For many, NET ZERO UK will be far too low a benchmark, particularly those that accept full or partial responsibility for their historic GHG emissions across their value chain. Going beyond NET ZERO UK or DEFRA’s GHG reporting protocols is much more likely to future-proof an organisation against the likely introduction of carbon rationing, predicted climate change trajectories and changing social attitudes. Narrowly defined net-zero benchmarks, such as NET ZERO UK or DEFRA’s, do not differentiate sustainable reductions to the global GHG in our atmosphere from those ‘off-balance sheeting’ these emissions.
The time horizon of any GHG accounts is also critical. Given the planetary climate systems are already on a warming trajectory, stabilising the concentration of GHG emissions at present levels – something that would not even be achieved with NET ZERO UK or DEFRA’s GHG benchmarks – only stops a bad situation getting worse.
To illustrate this, we’ve identified four GHG accounting scenarios that quantify the emissions that need ‘zeroing’:
1. NET ZERO UK Narrowly defined annual GHG emissions as per Paris Agreement from now onwards, based on a territorial GHG production approach (which excludes the emissions of goods used that are imported, as well as international air travel).
2. FOOTPRINT UK FROM NOW Full-scope annual GHG emissions using all activities defined in UN GHG Protocol from now onward, based on a consumption-footprint approach.
3. CUMULATIVE NET ZERO UK Narrowly defined annual and some historic GHG emissions as per the Paris Agreement, based on a territorial GHG production approach.
4. CUMULATIVE FOOTPRINT UK Full-scope annual and historic GHG emissions using all activities defined in UN GHG Protocol, based on a consumption-footprint approach.
Scenarios 1 and 2 are variants of ‘net zero from now’, whereas scenarios 3 and 4 take into account the UK’s historic contribution to the GHG that are already in the atmosphere and likely to continue to blanket the Earth for the next 2,000 years. (Note: scenario 1 best represents the UK Government’s Net Zero strategy and targets.)
It’s also necessary to consider the social consequences of achieving net zero in the UK, because reducing carbon emissions isn’t just about avoiding climate collapse in the near future, but tackling social inequality now. While the air pollution associated with GHG emissions and climate change affect the health and environment of everyone, air pollution impacts the poorest most severely. The majority of the 8 million deaths each year from air pollution are in developing countries, which also have the least resources to cope with extreme weather events.
Moreover, notwithstanding that the increase in atmospheric carbon dioxide since the 18th century is attributed to the mass industrialisation of the affluent Western countries, the world’s richest 10% are still responsible for more than half of all GHG emissions through consumption today, while the poorest 50% create just 10%. The impacts of those emissions are felt unequally across countries with differing GDPs and across different income groups within a country.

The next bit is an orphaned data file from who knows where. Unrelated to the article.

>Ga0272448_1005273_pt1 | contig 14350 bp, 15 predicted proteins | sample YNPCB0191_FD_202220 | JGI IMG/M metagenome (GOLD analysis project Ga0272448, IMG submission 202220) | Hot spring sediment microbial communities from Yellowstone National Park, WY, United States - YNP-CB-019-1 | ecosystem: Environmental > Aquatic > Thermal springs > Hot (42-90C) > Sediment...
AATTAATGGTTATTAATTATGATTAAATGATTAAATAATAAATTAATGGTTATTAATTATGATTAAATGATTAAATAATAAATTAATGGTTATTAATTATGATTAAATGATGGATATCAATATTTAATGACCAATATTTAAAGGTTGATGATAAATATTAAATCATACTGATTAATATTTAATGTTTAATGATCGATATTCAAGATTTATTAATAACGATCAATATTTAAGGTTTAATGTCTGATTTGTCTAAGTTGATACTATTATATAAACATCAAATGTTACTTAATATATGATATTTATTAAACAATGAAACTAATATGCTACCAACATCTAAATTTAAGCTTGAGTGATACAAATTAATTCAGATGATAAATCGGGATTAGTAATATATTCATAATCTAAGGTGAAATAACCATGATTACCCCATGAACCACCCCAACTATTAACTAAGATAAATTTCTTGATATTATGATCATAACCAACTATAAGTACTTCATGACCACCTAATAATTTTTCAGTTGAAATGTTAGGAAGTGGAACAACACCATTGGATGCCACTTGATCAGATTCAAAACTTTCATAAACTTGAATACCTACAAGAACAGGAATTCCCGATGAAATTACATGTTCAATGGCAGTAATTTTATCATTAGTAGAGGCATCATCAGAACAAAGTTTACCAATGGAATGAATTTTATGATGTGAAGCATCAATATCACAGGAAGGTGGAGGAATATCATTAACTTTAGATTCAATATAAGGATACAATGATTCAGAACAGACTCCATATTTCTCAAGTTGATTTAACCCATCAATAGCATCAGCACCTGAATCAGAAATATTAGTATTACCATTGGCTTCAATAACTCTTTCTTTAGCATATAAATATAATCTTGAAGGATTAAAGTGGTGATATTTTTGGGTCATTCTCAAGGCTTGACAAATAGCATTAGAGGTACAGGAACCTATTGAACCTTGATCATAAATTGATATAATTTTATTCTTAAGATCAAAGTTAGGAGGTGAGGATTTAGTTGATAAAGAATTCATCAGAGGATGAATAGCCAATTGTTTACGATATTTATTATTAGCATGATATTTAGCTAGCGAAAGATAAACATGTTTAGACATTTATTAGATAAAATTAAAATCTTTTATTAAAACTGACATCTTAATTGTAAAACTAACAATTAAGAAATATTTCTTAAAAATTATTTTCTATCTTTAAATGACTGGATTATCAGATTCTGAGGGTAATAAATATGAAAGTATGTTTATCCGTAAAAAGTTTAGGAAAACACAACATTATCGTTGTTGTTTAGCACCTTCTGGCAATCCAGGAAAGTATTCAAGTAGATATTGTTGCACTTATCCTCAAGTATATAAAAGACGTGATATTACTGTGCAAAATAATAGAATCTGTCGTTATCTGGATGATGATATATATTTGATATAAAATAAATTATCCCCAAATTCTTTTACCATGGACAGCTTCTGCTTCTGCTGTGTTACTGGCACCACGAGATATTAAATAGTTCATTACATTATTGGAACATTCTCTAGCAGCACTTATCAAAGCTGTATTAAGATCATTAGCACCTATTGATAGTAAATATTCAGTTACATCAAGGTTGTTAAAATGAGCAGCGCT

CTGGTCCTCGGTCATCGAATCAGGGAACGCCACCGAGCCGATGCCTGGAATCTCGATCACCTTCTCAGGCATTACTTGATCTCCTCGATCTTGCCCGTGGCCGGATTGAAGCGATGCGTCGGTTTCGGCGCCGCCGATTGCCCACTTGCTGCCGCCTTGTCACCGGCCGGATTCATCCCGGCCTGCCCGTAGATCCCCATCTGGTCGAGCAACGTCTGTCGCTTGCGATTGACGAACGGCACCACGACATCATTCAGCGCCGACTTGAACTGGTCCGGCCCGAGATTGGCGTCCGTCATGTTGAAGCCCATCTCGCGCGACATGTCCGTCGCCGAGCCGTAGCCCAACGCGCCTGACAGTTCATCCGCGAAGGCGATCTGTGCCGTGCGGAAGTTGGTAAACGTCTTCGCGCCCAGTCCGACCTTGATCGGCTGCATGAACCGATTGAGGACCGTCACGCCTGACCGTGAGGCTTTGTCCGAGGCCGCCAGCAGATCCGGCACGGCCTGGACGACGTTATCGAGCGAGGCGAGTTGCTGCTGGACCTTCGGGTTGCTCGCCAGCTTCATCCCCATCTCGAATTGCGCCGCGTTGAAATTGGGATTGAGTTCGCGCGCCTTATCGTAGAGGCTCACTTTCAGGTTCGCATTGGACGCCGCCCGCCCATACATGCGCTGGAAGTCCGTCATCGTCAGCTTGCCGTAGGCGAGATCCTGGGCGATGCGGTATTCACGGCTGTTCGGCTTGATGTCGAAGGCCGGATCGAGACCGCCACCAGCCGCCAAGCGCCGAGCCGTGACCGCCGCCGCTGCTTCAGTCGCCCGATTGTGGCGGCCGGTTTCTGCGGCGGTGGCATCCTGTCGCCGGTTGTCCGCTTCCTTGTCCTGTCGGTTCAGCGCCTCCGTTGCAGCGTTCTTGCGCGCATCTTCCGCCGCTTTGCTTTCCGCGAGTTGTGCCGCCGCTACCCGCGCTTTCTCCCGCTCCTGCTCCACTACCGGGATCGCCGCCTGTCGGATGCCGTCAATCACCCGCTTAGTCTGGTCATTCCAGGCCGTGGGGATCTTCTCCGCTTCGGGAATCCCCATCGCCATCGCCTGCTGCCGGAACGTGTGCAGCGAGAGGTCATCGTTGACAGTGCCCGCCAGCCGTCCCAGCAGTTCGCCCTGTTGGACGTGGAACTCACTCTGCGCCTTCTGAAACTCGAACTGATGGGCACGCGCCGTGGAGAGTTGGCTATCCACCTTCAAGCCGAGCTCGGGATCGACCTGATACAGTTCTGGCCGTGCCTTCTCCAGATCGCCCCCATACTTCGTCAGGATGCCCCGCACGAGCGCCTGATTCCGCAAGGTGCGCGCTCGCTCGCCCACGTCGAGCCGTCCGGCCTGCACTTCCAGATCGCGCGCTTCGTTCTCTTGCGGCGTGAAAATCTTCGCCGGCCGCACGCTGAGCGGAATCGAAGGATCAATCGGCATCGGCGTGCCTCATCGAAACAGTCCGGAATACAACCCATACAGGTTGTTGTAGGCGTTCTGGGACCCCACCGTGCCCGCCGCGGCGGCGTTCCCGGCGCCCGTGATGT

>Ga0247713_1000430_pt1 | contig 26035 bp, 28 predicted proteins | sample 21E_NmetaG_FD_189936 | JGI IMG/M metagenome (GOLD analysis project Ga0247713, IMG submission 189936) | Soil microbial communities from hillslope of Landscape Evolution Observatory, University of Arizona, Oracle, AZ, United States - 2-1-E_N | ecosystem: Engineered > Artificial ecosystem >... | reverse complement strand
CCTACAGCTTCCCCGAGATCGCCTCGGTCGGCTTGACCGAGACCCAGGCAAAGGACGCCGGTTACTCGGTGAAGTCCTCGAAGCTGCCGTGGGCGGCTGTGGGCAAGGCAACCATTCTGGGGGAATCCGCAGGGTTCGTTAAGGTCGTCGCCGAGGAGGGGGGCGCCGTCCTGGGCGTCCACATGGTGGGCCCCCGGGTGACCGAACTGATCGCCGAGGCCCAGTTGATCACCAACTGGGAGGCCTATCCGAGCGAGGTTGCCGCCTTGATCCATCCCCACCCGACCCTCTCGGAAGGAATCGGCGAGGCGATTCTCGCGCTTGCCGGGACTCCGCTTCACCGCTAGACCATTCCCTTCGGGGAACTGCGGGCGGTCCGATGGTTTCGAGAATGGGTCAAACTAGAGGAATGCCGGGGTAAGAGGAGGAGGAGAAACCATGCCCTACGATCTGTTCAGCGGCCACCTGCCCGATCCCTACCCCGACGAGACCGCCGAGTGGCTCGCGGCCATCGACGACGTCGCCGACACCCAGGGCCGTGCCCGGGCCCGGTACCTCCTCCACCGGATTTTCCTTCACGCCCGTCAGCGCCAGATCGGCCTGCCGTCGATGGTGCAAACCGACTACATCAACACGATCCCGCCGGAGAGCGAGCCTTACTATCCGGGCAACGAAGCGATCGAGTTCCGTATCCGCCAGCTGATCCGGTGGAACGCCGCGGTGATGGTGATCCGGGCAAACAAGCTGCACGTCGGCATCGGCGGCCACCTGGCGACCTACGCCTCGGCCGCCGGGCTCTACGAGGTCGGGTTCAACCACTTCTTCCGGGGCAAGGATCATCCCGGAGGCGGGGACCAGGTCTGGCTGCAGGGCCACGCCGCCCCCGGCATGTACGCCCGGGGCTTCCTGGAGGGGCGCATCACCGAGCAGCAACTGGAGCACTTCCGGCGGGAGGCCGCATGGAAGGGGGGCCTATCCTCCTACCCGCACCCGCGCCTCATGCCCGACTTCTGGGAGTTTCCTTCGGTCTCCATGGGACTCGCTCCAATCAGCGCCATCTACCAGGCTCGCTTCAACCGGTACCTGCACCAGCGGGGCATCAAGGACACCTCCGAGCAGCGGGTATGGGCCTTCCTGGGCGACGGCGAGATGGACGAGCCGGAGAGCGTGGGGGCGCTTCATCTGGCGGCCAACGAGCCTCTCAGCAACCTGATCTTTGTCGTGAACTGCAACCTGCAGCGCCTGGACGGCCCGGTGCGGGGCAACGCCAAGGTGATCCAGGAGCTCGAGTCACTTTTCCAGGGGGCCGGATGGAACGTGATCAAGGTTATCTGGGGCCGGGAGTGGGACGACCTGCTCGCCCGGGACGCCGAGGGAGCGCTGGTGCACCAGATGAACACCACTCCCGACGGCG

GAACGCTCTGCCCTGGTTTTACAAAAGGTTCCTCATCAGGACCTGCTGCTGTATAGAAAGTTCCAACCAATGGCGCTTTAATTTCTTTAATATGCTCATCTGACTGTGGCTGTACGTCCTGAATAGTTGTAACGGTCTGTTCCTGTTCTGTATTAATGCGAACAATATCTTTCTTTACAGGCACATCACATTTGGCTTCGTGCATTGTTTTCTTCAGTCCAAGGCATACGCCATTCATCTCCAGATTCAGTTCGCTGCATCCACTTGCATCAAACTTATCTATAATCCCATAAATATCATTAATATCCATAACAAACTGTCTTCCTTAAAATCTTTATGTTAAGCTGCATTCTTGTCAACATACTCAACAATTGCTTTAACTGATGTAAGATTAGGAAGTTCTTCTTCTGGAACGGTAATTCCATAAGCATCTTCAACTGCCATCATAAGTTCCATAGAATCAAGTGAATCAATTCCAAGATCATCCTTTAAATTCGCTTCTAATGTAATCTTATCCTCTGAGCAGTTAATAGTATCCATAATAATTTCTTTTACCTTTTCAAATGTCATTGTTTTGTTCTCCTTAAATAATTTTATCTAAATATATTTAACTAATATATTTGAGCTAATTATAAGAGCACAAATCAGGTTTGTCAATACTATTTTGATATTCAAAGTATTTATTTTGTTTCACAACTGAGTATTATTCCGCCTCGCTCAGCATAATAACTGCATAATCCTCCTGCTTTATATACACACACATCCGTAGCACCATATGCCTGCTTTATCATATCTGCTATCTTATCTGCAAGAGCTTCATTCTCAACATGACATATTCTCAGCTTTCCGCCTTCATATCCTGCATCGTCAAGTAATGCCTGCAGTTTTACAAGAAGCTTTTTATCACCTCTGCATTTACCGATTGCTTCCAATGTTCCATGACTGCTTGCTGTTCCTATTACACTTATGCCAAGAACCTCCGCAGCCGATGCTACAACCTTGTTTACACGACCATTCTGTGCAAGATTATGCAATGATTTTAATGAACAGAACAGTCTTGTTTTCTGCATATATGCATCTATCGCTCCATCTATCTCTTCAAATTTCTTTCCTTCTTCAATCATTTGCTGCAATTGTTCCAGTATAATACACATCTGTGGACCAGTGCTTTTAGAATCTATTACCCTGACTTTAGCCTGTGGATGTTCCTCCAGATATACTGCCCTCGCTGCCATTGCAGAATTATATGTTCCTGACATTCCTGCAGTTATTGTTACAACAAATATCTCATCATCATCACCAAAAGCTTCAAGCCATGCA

Given this, it is somewhat paradoxical that the compliance with international climate change conventions is measured using protocols that do not account for the consumption of goods and services. They only measure the production of GHG within national geographical territories. This tends to under-represent the GHG impact of those living in richer countries and over-represent the GHG emissions of those poorer countries producing the goods the rich consume.
Much of this disparity comes about through an ‘out-of-sight-out-of-mind’ attitude to GHG emissions. GHG are largely invisible and their source difficult to prove, unlike physical waste such as plastic. There is no such thing as throwing ‘away’ a GHG. It all has to go into the atmosphere where it remains until it is removed and stored in natural carbon sinks. And while South East Asia might be far enough out of sight for the Global North not to worry about plastic pollution, the interconnectedness of life and its many systems – ecological, financial and socio-political – means we can never fully escape the consequences of emitting more than our fair share of GHG.
If governments and businesses keep playing pass-the-parcel with their climate change risks by exporting or outsourcing their GHG, we will not make sufficient inroads towards a net zero world. Even though creative GHG accounts may show we are making a difference, we are really stoking the flames for when the impacts of ‘off-balance sheet’ emissions return to bite governments, businesses and communities, whether directly or indirectly. Any net zero solutions or GHG accounting that doesn’t tackle climate risk holistically only passes the problem somewhere else along the chain and forward in time. And we are running out of space and time.